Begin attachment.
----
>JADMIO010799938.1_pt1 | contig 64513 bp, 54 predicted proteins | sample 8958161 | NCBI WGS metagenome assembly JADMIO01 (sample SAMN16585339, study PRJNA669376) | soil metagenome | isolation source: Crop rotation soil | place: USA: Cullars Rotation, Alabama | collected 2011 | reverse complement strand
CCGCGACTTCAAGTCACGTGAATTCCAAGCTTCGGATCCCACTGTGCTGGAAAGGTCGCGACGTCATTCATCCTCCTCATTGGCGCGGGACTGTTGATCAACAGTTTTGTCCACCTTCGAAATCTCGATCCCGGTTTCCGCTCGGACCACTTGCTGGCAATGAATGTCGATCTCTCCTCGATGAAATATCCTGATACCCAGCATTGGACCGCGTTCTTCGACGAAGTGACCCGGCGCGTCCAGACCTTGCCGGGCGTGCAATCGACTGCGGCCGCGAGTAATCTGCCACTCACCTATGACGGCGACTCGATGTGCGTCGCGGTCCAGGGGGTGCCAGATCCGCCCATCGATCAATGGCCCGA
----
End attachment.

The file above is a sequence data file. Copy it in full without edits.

>JADMIO010799938.1_pt1 | contig 64513 bp, 54 predicted proteins | sample 8958161 | NCBI WGS metagenome assembly JADMIO01 (sample SAMN16585339, study PRJNA669376) | soil metagenome | isolation source: Crop rotation soil | place: USA: Cullars Rotation, Alabama | collected 2011 | reverse complement strand
CCGCGACTTCAAGTCACGTGAATTCCAAGCTTCGGATCCCACTGTGCTGGAAAGGTCGCGACGTCATTCATCCTCCTCATTGGCGCGGGACTGTTGATCAACAGTTTTGTCCACCTTCGAAATCTCGATCCCGGTTTCCGCTCGGACCACTTGCTGGCAATGAATGTCGATCTCTCCTCGATGAAATATCCTGATACCCAGCATTGGACCGCGTTCTTCGACGAAGTGACCCGGCGCGTCCAGACCTTGCCGGGCGTGCAATCGACTGCGGCCGCGAGTAATCTGCCACTCACCTATGACGGCGACTCGATGTGCGTCGCGGTCCAGGGGGTGCCAGATCCGCCCATCGATCAATGGCCCGA